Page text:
SUU’s Entrepreneur Speaker Series welcomed accomplished CEO Dave Peterson as this week’s guest lecturer.
Peterson is the president and CEO of O.C. Tanner, an American company that designs and builds employee rewards for more than 600 multi-national clients.
O.C. Tanner made Fortune’s list of the “100 Best Companies to Work For” in 2016, ranking at number 30. The company is based in Salt Lake City and serves large companies including U.S. Bank and Dow Chemical.
Peterson has worked in every department at O.C. Tanner, where he started working over 30 years ago.
Peterson opened his lecture with a company profile, which included a history of the company and a rundown of O.C. Tanner’s services and clientele.
He spoke about the value of people in any workforce and said people deserve recognition for their efforts and achievements because they are vital to the success of any enterprise. Peterson said O.C. Tanner operates on this foundational principle that “people matter.”
Peterson said nothing, including strategy, materials, customers or shareholders, matters unless you have a workforce of people motivated to succeed. He insists on building a company culture that promotes this what O.C. Tanner aims to do.
Peterson said a mindset focused on innovation and development is a necessary component in business, but is beneficial in any industry.
“Every company needs start-up energy,” Peterson said. “Wherever you land in your career, whether in business or any other industry, it needs entrepreneurial start-up energy and innovation.”
It’s this energy and start-up thinking that Peterson said has made O.C. Tanner so successful.
“I like to think of O.C. Tanner as a 90-year start-up because this is our 90th year,” Peterson said. “And in my opinion, it is still starting up.”
Bryce Drawe, a sophomore marketing major from Hurricane, said he liked the way Peterson emphasized the importance of innovation and progression in a company and his implication that if a company is not starting up, it is starting down.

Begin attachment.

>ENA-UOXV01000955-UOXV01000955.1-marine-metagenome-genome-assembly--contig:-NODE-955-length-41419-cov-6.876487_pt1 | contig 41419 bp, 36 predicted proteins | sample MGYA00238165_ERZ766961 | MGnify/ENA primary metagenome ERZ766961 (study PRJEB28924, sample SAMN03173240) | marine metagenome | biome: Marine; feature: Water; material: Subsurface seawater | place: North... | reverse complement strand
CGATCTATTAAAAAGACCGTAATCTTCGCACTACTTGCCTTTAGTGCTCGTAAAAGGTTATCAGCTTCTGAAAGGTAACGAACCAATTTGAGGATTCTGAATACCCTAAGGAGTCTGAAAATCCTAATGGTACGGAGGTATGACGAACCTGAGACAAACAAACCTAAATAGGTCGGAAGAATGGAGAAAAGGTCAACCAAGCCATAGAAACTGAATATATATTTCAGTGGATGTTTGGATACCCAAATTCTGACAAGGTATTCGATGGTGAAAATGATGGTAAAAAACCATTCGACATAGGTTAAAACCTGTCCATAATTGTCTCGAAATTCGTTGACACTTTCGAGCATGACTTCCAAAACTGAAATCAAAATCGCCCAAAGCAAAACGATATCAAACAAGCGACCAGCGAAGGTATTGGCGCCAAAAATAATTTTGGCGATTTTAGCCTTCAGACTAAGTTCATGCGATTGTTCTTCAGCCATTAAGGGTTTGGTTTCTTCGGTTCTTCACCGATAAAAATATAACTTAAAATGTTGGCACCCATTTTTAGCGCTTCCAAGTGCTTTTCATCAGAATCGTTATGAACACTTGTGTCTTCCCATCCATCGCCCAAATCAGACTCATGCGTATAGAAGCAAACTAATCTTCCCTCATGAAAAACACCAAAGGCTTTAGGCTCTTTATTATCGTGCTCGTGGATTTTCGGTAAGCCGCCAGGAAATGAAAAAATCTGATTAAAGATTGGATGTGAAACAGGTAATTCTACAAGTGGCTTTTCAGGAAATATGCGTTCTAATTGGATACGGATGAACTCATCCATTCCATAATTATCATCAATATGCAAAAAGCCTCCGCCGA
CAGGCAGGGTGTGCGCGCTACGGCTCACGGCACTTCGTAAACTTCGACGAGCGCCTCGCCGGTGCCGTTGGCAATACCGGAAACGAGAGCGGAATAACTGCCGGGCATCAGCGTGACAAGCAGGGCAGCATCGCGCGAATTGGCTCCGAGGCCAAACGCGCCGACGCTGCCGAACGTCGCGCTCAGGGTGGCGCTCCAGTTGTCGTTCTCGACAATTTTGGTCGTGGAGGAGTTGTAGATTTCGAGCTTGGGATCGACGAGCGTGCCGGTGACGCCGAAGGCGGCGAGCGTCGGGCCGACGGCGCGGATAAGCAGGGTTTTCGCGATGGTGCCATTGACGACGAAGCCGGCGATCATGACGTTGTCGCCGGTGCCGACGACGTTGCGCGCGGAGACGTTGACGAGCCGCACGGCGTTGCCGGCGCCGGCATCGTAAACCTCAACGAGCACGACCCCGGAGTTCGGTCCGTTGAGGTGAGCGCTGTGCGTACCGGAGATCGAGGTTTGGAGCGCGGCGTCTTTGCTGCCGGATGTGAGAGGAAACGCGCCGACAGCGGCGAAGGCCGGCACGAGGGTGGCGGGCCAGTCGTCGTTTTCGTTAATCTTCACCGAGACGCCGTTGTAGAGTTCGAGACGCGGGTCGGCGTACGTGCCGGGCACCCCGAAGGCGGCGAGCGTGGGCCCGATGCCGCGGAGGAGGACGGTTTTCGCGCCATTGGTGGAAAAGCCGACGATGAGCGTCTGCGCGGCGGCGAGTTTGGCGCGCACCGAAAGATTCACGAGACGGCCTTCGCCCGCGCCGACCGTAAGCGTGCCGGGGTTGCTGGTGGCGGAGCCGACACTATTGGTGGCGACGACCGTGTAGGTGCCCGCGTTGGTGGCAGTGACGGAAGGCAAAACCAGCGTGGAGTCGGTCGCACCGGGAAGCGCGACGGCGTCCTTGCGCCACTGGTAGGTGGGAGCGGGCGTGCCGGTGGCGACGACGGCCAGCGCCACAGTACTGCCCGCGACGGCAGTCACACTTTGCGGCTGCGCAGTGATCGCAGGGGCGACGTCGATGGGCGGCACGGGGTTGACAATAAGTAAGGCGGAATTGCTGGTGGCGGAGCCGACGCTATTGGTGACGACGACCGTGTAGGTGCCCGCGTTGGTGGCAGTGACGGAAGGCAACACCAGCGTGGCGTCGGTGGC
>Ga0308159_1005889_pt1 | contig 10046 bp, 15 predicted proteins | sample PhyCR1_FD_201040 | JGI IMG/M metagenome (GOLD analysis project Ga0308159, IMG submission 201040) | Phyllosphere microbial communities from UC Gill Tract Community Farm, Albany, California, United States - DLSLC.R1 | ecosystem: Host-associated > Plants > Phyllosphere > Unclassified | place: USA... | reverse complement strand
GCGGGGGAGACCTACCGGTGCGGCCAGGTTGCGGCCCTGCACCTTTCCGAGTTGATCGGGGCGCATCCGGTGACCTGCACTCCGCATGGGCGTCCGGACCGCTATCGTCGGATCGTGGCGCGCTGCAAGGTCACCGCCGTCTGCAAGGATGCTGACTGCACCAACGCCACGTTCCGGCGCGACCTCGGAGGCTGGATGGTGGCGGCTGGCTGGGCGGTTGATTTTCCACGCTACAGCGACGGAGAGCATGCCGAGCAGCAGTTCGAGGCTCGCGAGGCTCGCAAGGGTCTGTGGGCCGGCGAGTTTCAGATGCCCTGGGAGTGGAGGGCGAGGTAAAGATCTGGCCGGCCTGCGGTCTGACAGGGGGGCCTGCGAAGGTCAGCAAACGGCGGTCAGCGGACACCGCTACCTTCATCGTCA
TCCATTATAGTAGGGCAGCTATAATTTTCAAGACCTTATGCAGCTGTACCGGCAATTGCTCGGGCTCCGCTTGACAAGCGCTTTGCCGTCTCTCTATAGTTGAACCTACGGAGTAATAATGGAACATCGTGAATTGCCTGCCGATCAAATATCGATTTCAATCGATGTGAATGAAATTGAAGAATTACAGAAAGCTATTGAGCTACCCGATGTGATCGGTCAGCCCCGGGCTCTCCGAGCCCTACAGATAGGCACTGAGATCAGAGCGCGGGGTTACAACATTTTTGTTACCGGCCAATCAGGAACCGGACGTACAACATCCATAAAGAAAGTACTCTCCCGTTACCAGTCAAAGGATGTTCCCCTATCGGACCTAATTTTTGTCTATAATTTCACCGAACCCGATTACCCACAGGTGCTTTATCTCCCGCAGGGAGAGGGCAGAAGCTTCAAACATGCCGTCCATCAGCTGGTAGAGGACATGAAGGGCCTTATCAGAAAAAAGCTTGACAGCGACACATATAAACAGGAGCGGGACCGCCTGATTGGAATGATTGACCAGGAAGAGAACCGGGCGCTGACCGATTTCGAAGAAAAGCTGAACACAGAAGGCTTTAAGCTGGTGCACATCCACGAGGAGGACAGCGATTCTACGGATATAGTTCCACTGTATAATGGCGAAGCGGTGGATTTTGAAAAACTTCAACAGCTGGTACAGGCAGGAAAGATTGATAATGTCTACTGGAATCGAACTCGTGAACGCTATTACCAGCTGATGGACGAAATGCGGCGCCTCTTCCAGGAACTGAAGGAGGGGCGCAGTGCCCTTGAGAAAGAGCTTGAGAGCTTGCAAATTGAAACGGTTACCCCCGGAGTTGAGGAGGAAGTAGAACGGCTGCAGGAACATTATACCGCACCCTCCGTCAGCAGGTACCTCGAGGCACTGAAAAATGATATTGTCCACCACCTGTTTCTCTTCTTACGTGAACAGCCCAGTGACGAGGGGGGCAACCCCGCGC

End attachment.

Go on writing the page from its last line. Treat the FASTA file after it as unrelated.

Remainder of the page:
“I thought it was very interesting how he was talking about how companies need to keep starting up and the reason why many people are failing is because they stop starting up,” Drawe said.
Peterson also spoke about the value of taking risks, evolving strategies and knowing when to pivot in business.
Peterson said that while sales goals are important and good numbers can be impressive, it isn’t what drives entrepreneurial success.
“Focus on the mission, focus on the purpose, focus on the passion and the numbers will follow,” Peterson said. “Performance is judged by the difference we make. The results will follow naturally.”
Hector Torres, a sophomore marketing major from Baker, Nevada, said he liked Peterson’s explanation of O.C. Tanner’s business strategy.
“I really like how he didn’t talk about the goal as how much money they’re making, he made it about purpose,” Torres said. “I think they’ve been so successful and they’ll continue to grow because they make that the key — the purpose, rather than money and the numbers.”
The Entrepreneur Speaker Series features a new guest lecturer every week. Lectures are held in room 104 of the Emma Eccles Jones Education Building Tuesdays from 11:30 a.m. to 12:30 p.m. and are open to the public. The series will continue to feature lectures from successful entrepreneurs throughout the semester.